Please use this identifier to cite or link to this item: https://hdl.handle.net/11681/3148
Title: Verification of empirical method for determining riverbank stability, 1967 data
Authors: United States. Mississippi River Commission.
Calhoun, Charles C., 1946-
Flanagan, C. P.
Keywords: Potamology
Mississippi River
Soils
Soil mechanics
Soil testing
Soil tests
Soil sampling
Soils data
Slope stability
River banks
Bank erosion
Methodology
Methods
Flow failure
Soil liquefaction
Revetments
Revetment failure
River banks
Publisher: U.S. Army Engineer Waterways Experiment Station.
Engineer Research and Development Center (U.S.)
Series/Report no.: Potamology investigations report ; no. 12-20.
Description: Potamology Report
Summary: This report is the fifteenth of a series in which new data obtained from borings made for revetment construction are analyzed to determine the applicability of an empirical method for predicting riverbank stability with regard to flow (liquefaction) failure. Boring data obtained in 1967 are analyzed, and stability predictions are made for 12 new areas. Failures during 1967 at sites previously analyzed also are discussed. Based on analyses made in 1958 of previous performance data, the classification criteria for zone A and zone B sands were modified in 1959. The failures at sites previously studied, new site predictions, and current year performance are analyzed using the modified criteria. During 1967, 19 bank failures along the Lower Mississippi River at 12 revetment sites occurred within 500 ft of boring locations for which stability predictions with regard to flow failures had been made. Four flow failures occurred near three boring locations predicted to be unstable with regard to flow failure. Two flow failures occurred near two boring locations predicted to be stable with regard to flow failure. Two shear failures occurred near one boring location predicted to be unstable with regard to flow failure; 11 shear failures occurred near 8 boring locations predicted to be stable with regard to flow failure. Two flow failures, three shear failures, and two failures considered neither shear nor flow failures were reported in areas where no borings were located within 500 ft. Two shear failures occurred near two boring locations for which no prediction was possible because the depth of the zone A sand had not been determined. Since 1954 (when riverbank stability predictions were initiated) and through 1966, 1271 boring locations at 102 revetment sites on the Mississippi River in the Memphis and Vicksburg Districts have been studied using performance data furnished by the Districts. Flow failures reported through 1967 have occurred within 500 ft of 14 boring locations in the Memphis District and 42 boring locations in the Vicksburg District; of these, 43 had been predicted to be unstable according to the modified criteria, 6 occurred at boring locations for which no prediction could be made because the depth of zone A sand had not been determined, and 7 occurred at boring locations predicted to be stable. The modified criteria have proved reliable, with only seven exceptions, in predicting flow failure. However, many locations predicted to be unstable have not experienced flow failure, and it is possible that either the density of zone A sand may be such that flow failure will not occur or the severity of river attack has not been sufficient to initiate flow failure.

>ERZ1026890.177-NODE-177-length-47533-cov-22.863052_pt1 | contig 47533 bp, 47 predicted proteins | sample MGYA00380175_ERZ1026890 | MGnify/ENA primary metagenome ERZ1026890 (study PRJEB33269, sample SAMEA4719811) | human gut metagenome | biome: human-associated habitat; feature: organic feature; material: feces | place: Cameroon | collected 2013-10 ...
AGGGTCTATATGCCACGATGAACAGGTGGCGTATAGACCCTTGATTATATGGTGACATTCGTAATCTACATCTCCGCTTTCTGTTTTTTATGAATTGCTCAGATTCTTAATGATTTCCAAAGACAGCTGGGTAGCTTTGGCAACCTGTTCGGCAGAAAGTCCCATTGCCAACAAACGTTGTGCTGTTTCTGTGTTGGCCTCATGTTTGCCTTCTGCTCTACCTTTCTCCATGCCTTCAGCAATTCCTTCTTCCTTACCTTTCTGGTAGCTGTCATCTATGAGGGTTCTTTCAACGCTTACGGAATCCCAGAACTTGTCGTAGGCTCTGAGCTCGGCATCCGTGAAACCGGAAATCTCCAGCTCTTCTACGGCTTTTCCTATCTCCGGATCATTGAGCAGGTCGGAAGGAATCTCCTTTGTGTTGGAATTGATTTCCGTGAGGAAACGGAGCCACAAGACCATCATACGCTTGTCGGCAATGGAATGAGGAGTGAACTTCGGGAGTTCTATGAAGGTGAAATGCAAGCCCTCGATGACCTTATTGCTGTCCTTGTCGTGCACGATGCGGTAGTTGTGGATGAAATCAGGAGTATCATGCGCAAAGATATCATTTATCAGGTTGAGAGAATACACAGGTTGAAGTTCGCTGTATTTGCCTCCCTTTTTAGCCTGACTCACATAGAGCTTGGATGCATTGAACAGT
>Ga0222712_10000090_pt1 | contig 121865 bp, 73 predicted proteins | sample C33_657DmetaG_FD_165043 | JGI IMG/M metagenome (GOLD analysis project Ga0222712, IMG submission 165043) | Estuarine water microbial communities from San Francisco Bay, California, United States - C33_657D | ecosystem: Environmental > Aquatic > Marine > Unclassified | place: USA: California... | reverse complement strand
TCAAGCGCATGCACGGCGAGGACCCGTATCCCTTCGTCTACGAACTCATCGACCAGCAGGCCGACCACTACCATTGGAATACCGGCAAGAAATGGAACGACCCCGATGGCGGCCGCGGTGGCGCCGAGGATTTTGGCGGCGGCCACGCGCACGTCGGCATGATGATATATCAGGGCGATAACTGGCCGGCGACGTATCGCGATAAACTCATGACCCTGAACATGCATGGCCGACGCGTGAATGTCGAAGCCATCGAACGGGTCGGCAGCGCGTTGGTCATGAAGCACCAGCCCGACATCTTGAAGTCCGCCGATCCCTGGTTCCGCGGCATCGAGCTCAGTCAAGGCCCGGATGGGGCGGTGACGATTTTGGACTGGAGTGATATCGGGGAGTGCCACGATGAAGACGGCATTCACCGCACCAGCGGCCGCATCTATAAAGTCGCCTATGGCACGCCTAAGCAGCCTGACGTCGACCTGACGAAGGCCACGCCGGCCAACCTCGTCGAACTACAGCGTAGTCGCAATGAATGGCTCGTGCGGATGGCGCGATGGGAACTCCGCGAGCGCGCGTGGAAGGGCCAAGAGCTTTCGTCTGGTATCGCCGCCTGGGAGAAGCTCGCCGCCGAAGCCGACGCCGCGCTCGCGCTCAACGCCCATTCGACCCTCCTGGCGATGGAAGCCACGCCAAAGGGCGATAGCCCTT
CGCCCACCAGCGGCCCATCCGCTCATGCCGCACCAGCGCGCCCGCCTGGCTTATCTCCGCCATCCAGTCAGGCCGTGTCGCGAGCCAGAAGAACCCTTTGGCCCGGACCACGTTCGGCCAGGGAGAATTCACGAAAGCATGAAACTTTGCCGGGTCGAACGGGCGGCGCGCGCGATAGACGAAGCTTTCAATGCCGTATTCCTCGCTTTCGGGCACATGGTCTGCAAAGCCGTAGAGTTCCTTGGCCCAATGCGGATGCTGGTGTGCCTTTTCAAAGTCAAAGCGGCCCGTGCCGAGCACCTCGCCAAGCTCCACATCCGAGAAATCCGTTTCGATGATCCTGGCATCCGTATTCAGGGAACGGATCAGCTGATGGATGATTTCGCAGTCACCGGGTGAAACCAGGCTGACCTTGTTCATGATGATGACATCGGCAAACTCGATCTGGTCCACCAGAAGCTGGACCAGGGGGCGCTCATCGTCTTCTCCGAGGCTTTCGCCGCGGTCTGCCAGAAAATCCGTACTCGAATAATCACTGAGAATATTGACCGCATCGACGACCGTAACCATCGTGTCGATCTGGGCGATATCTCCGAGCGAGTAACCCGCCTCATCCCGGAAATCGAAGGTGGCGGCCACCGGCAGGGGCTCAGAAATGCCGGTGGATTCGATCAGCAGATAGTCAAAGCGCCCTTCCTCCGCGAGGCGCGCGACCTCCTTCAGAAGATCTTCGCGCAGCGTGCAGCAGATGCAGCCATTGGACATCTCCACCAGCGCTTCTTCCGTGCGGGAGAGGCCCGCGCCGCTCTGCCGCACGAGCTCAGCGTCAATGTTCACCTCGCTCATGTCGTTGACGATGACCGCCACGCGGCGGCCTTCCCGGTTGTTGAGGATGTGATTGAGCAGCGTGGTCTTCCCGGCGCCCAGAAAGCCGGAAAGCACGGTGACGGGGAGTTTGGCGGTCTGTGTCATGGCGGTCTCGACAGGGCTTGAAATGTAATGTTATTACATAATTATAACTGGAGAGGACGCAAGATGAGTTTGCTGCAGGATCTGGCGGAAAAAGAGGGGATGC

URI: http://hdl.handle.net/11681/3148
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